Beemon

Hard shaking 60-70 mph: is this the end?

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I cam up the Lewiston grade the other day (max 7% grade) and there was a strong shudder/vibration between 2500 and 3000 RPM (62-71~ MPH). I can't replicate it in Low, so its not the driveline. Its not the ignition because after 70+ MPH it smooths out. It does it when going around a corner, so its not the drag link. I also haven't lost any balancing weights on the wheels so its not that either. I'm thinking bearing clearances or ring clearances? It's only under load, the vibration or shudder diminishes when cruising. Any ideas?

Edited by Beemon (see edit history)

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I'd look at the transmission before any engine issues, as long as you have eliminated fuel or spark.  Engine bearings or ring issues present themselves differently than what you are describing.

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How are all the engine/transmission mounts?  Can you replicate the shudder in neutral as the engine revs?

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29 minutes ago, Beemon said:

Its not the ignition because after 70+ MPH it smooths out.

I wouldn't be too quick to rule out the ignition system. Usually a weak ignition system, especially bad plug wires, will show up when the engine is under a load at lower RPMs. The miss/shudder disappears when the transmission is shifted to a lower gear because RPMs go up and the load on the engine is reduced.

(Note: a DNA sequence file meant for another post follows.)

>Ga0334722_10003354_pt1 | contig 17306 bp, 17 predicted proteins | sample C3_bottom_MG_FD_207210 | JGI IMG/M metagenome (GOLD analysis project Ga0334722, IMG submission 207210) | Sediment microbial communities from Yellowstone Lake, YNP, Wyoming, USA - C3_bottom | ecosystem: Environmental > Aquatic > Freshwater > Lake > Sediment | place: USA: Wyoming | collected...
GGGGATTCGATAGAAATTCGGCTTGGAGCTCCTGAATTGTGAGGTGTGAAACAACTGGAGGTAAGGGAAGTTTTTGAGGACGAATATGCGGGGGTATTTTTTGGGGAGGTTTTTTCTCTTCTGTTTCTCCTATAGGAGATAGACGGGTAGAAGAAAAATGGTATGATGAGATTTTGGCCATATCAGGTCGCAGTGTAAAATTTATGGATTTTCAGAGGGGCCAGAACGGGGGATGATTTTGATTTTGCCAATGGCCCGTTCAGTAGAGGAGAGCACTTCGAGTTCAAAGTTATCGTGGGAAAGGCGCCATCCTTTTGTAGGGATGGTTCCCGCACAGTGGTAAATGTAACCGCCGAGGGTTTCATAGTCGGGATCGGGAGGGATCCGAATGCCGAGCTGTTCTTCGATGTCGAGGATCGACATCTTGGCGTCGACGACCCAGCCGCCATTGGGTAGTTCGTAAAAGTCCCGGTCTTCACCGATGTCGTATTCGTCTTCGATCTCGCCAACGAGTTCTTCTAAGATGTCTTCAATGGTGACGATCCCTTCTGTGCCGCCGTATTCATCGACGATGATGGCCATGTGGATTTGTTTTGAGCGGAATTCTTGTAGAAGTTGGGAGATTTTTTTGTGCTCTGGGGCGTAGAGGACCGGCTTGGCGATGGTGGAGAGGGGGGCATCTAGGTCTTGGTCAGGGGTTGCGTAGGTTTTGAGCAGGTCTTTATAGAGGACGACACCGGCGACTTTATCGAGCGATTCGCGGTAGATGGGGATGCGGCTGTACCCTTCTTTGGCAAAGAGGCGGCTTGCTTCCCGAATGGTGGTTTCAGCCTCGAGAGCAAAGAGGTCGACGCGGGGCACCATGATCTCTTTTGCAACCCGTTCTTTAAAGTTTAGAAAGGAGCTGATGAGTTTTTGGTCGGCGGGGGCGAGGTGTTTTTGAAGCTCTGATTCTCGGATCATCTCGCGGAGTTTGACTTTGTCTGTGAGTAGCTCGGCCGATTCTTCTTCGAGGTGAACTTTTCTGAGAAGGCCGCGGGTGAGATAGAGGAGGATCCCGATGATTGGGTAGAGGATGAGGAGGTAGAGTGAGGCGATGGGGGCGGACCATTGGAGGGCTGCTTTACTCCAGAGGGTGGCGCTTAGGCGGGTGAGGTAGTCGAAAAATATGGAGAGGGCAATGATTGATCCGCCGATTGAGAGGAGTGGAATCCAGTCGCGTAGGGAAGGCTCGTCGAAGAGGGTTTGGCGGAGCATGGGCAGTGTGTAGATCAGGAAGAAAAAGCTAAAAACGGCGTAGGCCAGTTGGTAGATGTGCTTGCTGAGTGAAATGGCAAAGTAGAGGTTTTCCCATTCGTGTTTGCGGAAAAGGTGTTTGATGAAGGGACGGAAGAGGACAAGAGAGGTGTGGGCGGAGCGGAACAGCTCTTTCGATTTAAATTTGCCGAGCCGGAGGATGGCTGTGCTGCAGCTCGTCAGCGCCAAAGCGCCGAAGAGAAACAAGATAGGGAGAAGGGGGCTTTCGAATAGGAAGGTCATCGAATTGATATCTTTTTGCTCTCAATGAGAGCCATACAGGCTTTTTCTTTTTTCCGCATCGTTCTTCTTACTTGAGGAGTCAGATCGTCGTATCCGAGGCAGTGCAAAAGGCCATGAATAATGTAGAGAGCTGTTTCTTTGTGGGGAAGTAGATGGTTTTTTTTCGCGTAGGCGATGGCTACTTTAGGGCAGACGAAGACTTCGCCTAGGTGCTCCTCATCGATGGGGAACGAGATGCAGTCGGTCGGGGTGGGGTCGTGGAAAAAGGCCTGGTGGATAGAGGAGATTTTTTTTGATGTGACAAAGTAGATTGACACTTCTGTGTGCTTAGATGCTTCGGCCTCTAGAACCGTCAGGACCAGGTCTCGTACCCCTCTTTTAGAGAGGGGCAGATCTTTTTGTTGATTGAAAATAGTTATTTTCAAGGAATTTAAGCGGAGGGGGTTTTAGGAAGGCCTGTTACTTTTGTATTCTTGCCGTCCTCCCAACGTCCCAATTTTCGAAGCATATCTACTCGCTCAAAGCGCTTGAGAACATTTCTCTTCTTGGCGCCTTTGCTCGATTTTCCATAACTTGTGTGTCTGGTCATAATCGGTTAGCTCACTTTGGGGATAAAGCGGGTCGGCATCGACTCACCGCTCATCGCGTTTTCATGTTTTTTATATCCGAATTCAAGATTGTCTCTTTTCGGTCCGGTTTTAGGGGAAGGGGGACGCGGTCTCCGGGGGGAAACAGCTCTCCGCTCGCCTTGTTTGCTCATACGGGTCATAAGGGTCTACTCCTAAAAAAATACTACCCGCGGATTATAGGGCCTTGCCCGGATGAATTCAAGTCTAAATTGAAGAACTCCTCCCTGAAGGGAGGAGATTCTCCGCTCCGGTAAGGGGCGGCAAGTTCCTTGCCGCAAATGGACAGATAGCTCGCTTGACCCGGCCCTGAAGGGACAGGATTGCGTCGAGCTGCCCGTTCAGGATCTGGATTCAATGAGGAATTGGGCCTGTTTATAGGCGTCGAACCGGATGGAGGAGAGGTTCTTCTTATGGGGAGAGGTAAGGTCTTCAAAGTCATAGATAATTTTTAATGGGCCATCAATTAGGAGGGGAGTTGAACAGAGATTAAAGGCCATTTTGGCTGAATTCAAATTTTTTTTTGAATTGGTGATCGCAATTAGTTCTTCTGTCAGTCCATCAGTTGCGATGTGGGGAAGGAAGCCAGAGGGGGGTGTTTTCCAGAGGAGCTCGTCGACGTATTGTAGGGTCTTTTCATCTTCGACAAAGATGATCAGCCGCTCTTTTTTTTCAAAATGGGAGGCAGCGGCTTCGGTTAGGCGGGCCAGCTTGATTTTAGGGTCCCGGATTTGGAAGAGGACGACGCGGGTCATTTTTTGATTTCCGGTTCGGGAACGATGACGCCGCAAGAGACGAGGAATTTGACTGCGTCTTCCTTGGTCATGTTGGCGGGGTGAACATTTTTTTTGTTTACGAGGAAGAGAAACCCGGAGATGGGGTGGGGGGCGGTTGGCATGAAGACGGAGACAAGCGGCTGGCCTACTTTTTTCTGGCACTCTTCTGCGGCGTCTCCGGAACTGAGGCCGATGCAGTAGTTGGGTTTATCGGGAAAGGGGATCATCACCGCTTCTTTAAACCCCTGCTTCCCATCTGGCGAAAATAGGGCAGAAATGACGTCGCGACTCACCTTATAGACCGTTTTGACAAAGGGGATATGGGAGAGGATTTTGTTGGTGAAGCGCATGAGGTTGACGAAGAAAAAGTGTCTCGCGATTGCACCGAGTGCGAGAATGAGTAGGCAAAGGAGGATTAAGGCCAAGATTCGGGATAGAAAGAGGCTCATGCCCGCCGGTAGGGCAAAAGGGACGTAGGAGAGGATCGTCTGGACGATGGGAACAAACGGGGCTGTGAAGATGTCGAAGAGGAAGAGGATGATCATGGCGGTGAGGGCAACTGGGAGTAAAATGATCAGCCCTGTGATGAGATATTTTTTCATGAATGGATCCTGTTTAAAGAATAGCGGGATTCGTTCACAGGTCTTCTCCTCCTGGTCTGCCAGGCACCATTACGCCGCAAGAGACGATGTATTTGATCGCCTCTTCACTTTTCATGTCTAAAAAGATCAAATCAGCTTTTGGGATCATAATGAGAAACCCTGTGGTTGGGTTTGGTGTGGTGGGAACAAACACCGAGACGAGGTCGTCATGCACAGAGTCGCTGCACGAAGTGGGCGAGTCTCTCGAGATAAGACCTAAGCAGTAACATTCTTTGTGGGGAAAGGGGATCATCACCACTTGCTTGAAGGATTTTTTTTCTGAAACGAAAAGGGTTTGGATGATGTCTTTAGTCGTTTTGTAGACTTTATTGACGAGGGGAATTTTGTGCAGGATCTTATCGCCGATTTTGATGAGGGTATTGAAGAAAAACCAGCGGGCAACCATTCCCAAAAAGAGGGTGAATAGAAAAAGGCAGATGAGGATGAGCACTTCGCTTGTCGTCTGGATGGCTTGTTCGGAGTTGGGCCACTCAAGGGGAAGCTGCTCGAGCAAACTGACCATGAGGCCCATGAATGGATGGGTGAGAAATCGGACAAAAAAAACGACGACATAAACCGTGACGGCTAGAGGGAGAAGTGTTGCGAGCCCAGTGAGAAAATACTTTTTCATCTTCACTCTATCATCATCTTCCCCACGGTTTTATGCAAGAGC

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1 minute ago, Ronnie said:

I wouldn't be too quick to rule out the ignition system. Usually a weak ignition system, especially bad plug wires, will show up when the engine is under a load at lower RPMs. The miss/shudder disappears when the transmission is shifted to a lower gear because RPMs go up and the load on the engine is reduced.

 

But if its tested at the same RPM, surely the issue would also exist in Low?

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21 minutes ago, Beemon said:

 

But if its tested at the same RPM, surely the issue would also exist in Low?

Not necessarily different load on it 

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33 minutes ago, Beemon said:

 

But if its tested at the same RPM, surely the issue would also exist in Low?

You would think so but that's not always the case if the ignition is the problem.  As 1956322 said, it is the load that causes the problem. Not the RPM.

 

Assuming you have an automatic Try this... drive around to get the engine up to normal operating temperature.  Then, in a safe location, apply the brakes really hard and press the accelerator down to put a heavy load on the engine. See if the engine starts missing/shuddering as you described earlier.

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23 hours ago, Ronnie said:

You would think so but that's not always the case if the ignition is the problem.  As 1956322 said, it is the load that causes the problem. Not the RPM.